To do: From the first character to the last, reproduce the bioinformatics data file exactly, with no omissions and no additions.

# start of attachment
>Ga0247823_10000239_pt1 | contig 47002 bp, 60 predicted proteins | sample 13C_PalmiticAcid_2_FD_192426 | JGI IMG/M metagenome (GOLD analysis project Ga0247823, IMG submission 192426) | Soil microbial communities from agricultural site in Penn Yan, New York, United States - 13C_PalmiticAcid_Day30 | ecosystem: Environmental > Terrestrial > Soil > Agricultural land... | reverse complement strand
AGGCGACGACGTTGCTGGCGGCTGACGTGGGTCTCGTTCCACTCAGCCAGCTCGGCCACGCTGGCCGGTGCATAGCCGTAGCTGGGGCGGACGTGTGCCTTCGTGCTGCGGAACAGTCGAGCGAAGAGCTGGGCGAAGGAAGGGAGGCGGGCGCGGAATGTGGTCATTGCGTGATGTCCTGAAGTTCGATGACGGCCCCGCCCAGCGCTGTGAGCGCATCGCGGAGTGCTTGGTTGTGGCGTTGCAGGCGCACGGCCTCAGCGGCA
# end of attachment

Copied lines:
>Ga0247823_10000239_pt1 | contig 47002 bp, 60 predicted proteins | sample 13C_PalmiticAcid_2_FD_192426 | JGI IMG/M metagenome (GOLD analysis project Ga0247823, IMG submission 192426) | Soil microbial communities from agricultural site in Penn Yan, New York, United States - 13C_PalmiticAcid_Day30 | ecosystem: Environmental > Terrestrial > Soil > Agricultural land... | reverse complement strand
AGGCGACGACGTTGCTGGCGGCTGACGTGGGTCTCGTTCCACTCAGCCAGCTCGGCCACGCTGGCCGGTGCATAGCCGTAGCTGGGGCGGACGTGTGCCTTCGTGCTGCGGAACAGTCGAGCGAAGAGCTGGGCGAAGGAAGGGAGGCGGGCGCGGAATGTGGTCATTGCGTGATGTCCTGAAGTTCGATGACGGCCCCGCCCAGCGCTGTGAGCGCATCGCGGAGTGCTTGGTTGTGGCGTTGCAGGCGCACGGCCTCAGCGGCA